Tag Info

Hot answers tagged

9

Clipless pedals let you pull up a bit and road shoes are rigid-ish, so you can get some more power from each turn (of course, you're using your muscles in a bit of a different way). This also gives a bit of a different pressure distribution than platform pedals (look at the layout of say, a Look pedal versus a platform pedal). In an off road situation, they ...


6

Short answer: you won't stay dry. Your best option is to maintain comfortable body temperature. Longer answer: What to wear depends how cold it is, how hard it's raining, and whether your bike is equipped with fenders. In the Pacific Northwe't, we have a lot of light rain and a moderate temperature band. I keep the fenders on year-round (which makes me ...


6

To answer your question directly, you certainly can use clipless over long distances. However, scientific studies have actually shown that clipless pedals offer no discernible performance advantages over long distances. They have shown that a small advantage can be gained on sprints, but that's about it. That said, many cyclists do report increased ...


4

Aside from what the others have said here (with details on how to use clipless pedals), your original question was can you ride long distances in them. That is one of the things they are designed for. By keeping your foot exactly placed on the pedal, they maximize your pedaling efficiency. You foot never falls off the pedal. I rode over 3,000 miles last ...


4

The terms "performance bike" and "endurance bike" aren't very well defined. To many people, the term "endurance bike" describes touring bicycles, which are used for long-distance self-supported rides where you're carrying a lot of equipment and supplies. However, Fuji (which you referred to), uses the term "endurance bike" to mean a road bike with a more ...


3

You can absolutely ride long distances in clipless pedals. There are countless examples of this - at the extreme, look at any picture of a Race Across America participant, there is a very strong chance are they will be using clipless pedals of some kind (RAAM being a 4800km race, completed solo in less than 8 days by the winners..) Clipless pedals are ...


2

Like some of the other answerers, I have used clipless pedals over long distances. I have both Look pedals and SPD pedals, with the Look pedals, I have taken part in Audax UK events with distances of up to 400km in a 24 hour session, some of the rides being longer than this, but spread over several days. One I remember well was a 300km ride (187.5 miles) ...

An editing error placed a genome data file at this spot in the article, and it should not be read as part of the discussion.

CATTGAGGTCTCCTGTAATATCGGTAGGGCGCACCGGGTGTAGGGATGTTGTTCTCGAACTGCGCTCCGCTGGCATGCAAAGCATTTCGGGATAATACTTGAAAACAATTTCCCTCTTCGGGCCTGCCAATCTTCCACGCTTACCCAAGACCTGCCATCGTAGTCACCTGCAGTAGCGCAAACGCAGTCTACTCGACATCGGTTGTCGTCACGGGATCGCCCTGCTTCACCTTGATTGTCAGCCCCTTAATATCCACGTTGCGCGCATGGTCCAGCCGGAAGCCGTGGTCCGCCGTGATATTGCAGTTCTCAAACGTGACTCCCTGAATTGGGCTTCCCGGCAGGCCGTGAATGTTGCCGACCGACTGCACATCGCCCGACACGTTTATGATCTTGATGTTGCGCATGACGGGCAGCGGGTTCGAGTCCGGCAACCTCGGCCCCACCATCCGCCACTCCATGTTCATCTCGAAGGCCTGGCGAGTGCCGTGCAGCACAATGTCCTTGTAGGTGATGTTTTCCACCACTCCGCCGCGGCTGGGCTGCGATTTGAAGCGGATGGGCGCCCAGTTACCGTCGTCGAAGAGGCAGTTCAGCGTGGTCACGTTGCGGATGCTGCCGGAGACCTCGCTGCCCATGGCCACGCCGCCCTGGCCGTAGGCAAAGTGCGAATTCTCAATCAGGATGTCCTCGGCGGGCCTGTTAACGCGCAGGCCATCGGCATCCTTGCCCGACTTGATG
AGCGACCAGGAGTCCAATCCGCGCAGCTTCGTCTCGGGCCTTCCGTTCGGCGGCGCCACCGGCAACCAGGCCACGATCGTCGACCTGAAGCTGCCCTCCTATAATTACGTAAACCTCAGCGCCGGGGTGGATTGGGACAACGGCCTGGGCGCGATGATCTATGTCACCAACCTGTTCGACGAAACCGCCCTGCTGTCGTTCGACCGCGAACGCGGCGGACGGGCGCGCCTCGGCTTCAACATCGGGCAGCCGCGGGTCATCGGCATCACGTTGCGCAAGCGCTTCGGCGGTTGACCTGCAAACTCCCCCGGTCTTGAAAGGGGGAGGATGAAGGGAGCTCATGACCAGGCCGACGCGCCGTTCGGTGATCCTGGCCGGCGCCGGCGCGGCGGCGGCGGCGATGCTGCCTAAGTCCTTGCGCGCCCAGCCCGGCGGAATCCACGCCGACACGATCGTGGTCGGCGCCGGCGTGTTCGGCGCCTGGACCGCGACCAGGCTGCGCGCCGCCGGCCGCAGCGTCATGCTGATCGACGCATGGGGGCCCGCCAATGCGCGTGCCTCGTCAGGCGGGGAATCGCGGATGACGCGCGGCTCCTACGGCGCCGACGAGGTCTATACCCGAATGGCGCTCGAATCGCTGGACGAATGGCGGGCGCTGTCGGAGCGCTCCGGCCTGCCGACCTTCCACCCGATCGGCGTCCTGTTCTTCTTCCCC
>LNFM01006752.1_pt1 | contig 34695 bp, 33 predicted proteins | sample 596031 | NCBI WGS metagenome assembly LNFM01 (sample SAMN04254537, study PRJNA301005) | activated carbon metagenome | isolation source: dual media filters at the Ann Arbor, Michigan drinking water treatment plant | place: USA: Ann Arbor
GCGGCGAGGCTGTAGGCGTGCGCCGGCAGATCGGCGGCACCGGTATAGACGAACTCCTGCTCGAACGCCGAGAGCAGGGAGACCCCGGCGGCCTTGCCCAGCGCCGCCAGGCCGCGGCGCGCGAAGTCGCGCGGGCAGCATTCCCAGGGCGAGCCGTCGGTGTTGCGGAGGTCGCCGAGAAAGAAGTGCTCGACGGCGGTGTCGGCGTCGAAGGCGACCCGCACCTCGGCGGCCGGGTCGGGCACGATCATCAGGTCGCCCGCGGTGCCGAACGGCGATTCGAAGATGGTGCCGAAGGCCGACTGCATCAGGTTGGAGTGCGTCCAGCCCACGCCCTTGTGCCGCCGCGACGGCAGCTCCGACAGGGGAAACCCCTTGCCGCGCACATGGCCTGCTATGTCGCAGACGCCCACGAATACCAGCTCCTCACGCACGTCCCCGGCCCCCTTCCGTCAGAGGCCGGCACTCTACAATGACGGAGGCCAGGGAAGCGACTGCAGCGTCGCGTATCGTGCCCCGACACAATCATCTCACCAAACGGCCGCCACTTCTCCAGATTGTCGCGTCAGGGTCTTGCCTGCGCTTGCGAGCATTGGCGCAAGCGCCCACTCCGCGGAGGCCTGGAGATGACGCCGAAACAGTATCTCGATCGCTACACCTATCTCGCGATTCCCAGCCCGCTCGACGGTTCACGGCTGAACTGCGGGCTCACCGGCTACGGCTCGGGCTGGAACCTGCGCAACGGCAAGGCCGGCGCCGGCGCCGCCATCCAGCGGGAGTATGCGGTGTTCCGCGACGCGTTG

2

At a minimum, for cooler weather, I'd say you need to have at least the jacket part of a "sauna suit" -- a lightweight waterproof jacket. In some situations you will appreciate the pants as well. But, as the name implies, a "sauna suit" is incredibly uncomfortable when exert yourself in it, so it's nice to have something a bit less waterproof (but better ...


2

Your answer to whether or not it is racing or endurance, it is both. You are racing, because it is against the clock. It is endurance, simply because of the distance. 30km/hour is a decent pace, and considering that you are doing an ironman distance triathlon, I would want the best performing bike possible THAT YOU ARE COMFORTABLE RIDING. It will do you no ...


2

You will want a bike for performance, but you will need endurance to finish the bike leg of an Ironman. All Ironman events will have aid stations on the bike leg so you don't need a heavy touring bike to carry panniers full of food, gear or other stuff you would take along on a very long ride. In an Ironman race you would only need to carry some food in ...


2

I finished the ACA southern tier just this last month! I'd usually be carrying bananas, sardines, peanut butter, oatmeal, knorr rice sides, whole wheat tortillas & granola bars. Less could certainly have been carried, but I'd usually go crazy at the grocery store. Most days you'll pass by a couple reasonably priced groceries so you don't actually need ...


1

The advice previously given is very good and I won't repeat that. When buying shoes, go for a comfy fit, and not a tight squeeze, and they must not flex. Make sure your cleats are aligned so that your legs will spin comfortably. To get the most, your bike and riding position also needs to be optimised. Once you get used to cycling cleats on your ...


1

If the rain is light to moderate and I'm only cycling, I'd tend to choose: a light windproof jacket: these pack down to the size of an apple, most rain will just roll off them but they're still more breathable than full water-proof fabrics, and whatever does get through won't make you cold because the jacket blocks wind chill normal cycling gear underneath ...


1

For bike touring, I've had some good luck using a rain cape, a bike specific poncho that sits over your bars and is open on the bottom. It provides a lot of ventilation and keeps a lot of the water off your legs without hot rain pants. You can pair this with some shoe covers and/or gaiters to keep your lower legs dry (or just wear shorts in hot weather and ...



Only top voted, non community-wiki answers of a minimum length are eligible